IBM's 'secret island'
Virtually a new way of doing business
It would not be the first time the suggestion has been made that games programmers hold at least one key to the future for business systems development. But IBM's latest research project - a "secret island" within the confines of Linden Labs' Second Life massively multi-player games environment - brings that possibility a whole lot closer.
The basic premise is to exploit the multi-player and graphics capabilities at which games programmers now generally excel to create an on-screen virtual analogue of a business.
The idea behind this is simple, according to Irving Wladawsky-Berger, vice president of technology strategy and innovation at IBM.
"Government and enterprise back-end systems are getting ever more complex, with even printers having IP addresses. Can people cope with designing such systems, let alone use them? Technology is at its best when it is providing something intuitive, something very visual and graphic."
Visualisation tools are already well-advanced in engineering and science, but he feels there is a long way to go in areas such as business modeling and management. When it comes to modeling and simulation, the cutting edge with graphics utilisation is in gaming.
So IBM has decided to use the capabilities already developed by Linden Labs for its Second Life gaming environment to build a separate, experimental area within it. Participants – from IBM research and development departments around the world – can contribute whatever they feel is important to create a productive environment in which to conduct and manage "business".
As with Second Life, participants create an online "avatar" to represent them. There is already a business psychology aspect emerging here, revolving around whether the avatar should be a close approximation of the individual's appearance (probably suitable for a "conservative" or "professional" business image) or some more adventurous expression of the participant's view of their personality (for the fart and flair brigade). Essentially, when a meeting is called, the participants' avatars appear in a Second Life, 25MByte, online container that appears on each of their PCs.
Communications can be by key-entry text or VoIP if that is appropriate. With text, all the contributions can be easily and fully minuted, and the probability is that speech-to-text systems will allow the same for speech-based interactions in the near future.
The IBM developers, led by Hursley-based Ian Hughes (who has the to-die-for job title of Metaverse Evangelist) are also making use of appropriate "gadgets" developed by other Second Life players. For example, one such gadget has been adapted to create a simple coffee table tool that creates a chair round it whenever a participant wishes to "sit down".
The team itself is contributing gadgets to Second Life, including a language translator system. This has been provided free to Second Life mentors and is available for sale on the system. It has also developed a portal to an external business system – in this case Amazon – which can then be used by all participants. This has already highlighted the need for one or more APIs that will be needed to allow customisable integration of the system with all relevant external business systems.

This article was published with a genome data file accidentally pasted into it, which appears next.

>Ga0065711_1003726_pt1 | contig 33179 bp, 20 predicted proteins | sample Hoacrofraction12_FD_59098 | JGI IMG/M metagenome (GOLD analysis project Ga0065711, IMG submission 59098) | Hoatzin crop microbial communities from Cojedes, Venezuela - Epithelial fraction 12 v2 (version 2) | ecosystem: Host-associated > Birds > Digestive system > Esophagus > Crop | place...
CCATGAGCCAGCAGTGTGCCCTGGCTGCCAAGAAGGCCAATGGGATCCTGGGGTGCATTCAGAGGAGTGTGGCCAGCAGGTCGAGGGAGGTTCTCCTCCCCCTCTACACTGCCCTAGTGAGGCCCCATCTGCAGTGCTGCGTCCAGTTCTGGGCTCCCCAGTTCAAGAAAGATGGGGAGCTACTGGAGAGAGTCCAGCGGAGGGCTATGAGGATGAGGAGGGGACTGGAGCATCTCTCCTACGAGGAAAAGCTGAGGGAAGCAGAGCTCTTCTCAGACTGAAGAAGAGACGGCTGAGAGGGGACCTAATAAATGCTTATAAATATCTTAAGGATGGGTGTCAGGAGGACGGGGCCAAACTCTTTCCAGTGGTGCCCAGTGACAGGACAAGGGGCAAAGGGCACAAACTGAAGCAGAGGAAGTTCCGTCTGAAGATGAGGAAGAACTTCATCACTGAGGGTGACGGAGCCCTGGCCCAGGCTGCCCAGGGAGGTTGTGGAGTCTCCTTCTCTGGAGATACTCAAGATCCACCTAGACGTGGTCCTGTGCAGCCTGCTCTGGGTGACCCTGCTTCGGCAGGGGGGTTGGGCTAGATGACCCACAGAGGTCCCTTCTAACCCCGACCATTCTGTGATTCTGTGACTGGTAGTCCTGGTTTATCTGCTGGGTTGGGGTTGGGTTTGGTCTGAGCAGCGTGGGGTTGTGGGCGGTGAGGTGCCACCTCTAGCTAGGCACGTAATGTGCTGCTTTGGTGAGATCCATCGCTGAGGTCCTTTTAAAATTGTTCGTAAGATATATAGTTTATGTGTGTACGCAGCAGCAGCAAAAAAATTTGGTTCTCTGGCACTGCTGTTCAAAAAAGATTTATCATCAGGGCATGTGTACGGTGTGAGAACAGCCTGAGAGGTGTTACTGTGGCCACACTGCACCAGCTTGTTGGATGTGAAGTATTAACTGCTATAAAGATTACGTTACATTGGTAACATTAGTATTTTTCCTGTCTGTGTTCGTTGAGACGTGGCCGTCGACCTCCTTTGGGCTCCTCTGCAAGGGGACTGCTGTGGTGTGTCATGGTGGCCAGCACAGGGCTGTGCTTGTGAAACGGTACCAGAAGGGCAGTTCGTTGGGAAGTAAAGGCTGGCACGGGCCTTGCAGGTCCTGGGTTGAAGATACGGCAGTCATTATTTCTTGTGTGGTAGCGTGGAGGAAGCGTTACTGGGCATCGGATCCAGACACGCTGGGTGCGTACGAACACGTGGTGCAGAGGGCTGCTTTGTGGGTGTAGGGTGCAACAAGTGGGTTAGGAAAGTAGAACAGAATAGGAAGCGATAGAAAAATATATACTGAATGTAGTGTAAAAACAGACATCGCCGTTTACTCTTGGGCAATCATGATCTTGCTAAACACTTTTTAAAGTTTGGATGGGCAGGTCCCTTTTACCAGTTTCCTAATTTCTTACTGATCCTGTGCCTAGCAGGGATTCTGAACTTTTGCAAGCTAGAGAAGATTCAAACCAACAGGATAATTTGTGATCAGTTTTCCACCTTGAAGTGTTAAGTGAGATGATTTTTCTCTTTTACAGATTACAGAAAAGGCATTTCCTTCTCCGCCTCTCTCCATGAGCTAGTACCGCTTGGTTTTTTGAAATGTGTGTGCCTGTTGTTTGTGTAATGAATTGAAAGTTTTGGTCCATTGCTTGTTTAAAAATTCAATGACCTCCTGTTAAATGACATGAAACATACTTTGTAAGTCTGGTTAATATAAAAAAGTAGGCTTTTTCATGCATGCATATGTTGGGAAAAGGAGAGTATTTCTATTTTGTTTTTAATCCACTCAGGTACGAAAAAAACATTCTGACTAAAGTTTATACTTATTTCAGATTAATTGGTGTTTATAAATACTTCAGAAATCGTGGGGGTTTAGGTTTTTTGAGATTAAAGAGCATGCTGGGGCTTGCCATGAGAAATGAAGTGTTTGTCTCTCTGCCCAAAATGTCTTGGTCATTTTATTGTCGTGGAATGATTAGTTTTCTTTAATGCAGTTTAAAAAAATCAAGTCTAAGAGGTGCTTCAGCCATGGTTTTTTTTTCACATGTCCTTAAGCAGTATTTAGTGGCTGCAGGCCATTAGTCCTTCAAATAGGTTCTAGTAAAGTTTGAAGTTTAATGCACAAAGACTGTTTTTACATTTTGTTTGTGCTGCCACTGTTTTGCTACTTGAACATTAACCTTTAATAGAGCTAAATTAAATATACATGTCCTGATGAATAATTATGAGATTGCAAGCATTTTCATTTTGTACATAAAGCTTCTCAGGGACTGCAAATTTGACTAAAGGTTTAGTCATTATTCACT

The advantage over phone or video conferencing systems is that participants feel they are much more "there" – for example, it is far easier to identify who is communicating what at any one time. It also adds the scope to move away from a formal meeting to relax or "play", or perhaps hold a breakout meeting, all of which can help creativity.
Wladawsky-Berger would not be drawn on timescales or detailed development plans – though the hint is that if this experiment works IBM may set about developing its own, more business-oriented implementation of the idea.
The experiment is, however, already throwing up areas for serious consideration, not least the complexities that might arise with managing the licensing of the IP behind useful gadgets and add-ons. Less obvious and tangible issues will revolve around the development of etiquette and behavioral rules. "We are starting to address and define the issues and problems involved," he said.
He is also looking at the potential the system might have for furthering the disaggregation of business structures. At one extreme this could lead to their being no "businesses" as we know them today – everyone would be self-employed. More likely however, certainly in the mid-term, is that it could provide a very useful tool for companies and participants to manage and work with a project as a perceivable entity, with participants that could be drawn from many departments within the company, anywhere in the world, as well as business partners, customers and suppliers. ®